In the late 1800s, Ellen Eglin revolutionized the chore of laundry with the invention of the clothes wringer and, in the process, made her mark on African American and women’s history. Born in 1849 in Washington, D.C., little is known about Eglin’s early life. As a young adult, she worked as a clerk in the local census office and also spent time as a domestic. As a housekeeper, Eglin passed many hours engaged in backbreaking laundry work. The task of scrubbing clothes by hand on a washboard and then wringing out the water eventually sparked Eglin’s desire to improve the laundry process, and her idea for the clothes wringer was born.
In 1888, Eglin completed her groundbreaking device. The clothes wringer was a device that had two wooden rollers attached to a crank; after being washed and rinsed, wet clothes were fed between these rollers and excess water was squeezed out. The clothes were then hung to dry, a process which took significantly less time thanks to the wringer. Although the design was hugely popular well into the 20th century, Eglin received almost no credit and none of the financial success of her own invention.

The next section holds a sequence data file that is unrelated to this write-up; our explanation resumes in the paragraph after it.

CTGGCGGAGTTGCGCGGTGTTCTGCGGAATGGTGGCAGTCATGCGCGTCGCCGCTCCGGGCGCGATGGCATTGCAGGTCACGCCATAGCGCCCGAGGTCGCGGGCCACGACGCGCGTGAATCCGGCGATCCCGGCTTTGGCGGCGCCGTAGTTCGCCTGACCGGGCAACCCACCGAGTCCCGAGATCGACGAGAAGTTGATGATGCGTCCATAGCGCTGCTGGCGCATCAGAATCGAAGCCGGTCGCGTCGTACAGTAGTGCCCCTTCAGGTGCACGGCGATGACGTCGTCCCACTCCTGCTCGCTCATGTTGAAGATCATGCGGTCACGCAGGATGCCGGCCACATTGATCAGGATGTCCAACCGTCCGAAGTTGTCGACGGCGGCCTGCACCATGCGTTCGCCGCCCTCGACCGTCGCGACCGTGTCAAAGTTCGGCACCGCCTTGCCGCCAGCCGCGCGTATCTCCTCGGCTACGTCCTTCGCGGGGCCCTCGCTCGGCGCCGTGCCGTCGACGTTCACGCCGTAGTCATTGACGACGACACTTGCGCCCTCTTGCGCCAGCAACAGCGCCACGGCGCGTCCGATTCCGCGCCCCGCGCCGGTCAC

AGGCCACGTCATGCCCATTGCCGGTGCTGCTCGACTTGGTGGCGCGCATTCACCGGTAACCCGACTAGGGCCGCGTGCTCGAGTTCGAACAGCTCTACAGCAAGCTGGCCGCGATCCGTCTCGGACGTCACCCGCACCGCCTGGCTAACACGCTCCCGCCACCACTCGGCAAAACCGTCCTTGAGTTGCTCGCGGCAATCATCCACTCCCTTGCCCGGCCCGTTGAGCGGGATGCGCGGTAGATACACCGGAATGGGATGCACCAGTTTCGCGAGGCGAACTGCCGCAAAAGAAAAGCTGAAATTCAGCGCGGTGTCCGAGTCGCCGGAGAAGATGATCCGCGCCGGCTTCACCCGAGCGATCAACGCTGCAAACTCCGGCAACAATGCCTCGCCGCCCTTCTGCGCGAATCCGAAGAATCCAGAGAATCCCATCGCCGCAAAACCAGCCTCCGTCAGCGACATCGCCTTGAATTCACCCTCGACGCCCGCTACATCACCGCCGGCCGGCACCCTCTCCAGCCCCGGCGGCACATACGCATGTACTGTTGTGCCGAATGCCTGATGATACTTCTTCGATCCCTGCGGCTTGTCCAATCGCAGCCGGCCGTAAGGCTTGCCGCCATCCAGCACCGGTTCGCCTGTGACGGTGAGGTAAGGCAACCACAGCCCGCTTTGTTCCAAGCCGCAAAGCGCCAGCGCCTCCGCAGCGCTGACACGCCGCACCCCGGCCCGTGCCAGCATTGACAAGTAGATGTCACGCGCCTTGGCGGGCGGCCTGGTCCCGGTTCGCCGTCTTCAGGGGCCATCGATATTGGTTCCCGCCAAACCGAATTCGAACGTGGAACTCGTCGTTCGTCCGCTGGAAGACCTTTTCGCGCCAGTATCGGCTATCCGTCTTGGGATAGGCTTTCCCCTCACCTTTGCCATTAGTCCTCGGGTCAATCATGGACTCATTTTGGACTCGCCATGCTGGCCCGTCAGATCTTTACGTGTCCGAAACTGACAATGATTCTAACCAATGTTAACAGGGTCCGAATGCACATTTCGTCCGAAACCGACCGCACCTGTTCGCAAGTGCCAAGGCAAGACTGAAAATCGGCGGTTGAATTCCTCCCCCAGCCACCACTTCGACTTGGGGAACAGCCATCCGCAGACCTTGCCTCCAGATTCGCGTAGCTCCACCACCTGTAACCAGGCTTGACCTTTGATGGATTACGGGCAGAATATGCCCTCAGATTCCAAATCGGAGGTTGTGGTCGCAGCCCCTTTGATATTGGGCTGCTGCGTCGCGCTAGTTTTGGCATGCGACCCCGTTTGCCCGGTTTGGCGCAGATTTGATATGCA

At a time when few female inventors could claim the rights to their inventions, Eglin’s race further complicated her success. In an interview with an 1891 magazine that highlighted female inventors, Eglin said, “You know I am Black and if it was known that a negro woman patented the invention, white ladies would not buy the wringer.” Eglin’s knowledge that racial bias would prevent the wringer’s success caused her to sell the design to an unknown white agent for only $18. By 1900, Eglin’s invention found a home with the American Wringer Company. This company grew rich from profits earned from Eglin’s invention.
Eglin’s creative problem-solving did not stop with the wringer; she told the magazine that she was in the process of creating another invention and planned to patent it in her own name so that her identity as a Black female inventor would be known. Part of Eglin’s plan included presenting her new design at the Women’s International Industrial Inventors Congress (WIIIC), where, anyone was invited regardless of race. Unfortunately, Eglin never appeared at the WIIIC and the mystery invention was never documented.
Little is known about the end of Ellen Eglin’s life, including the place or date of her death. While the limited documentation of her life leaves minimal knowledge about the inventor herself, her clothes wringer was widely popular well into the twentieth century.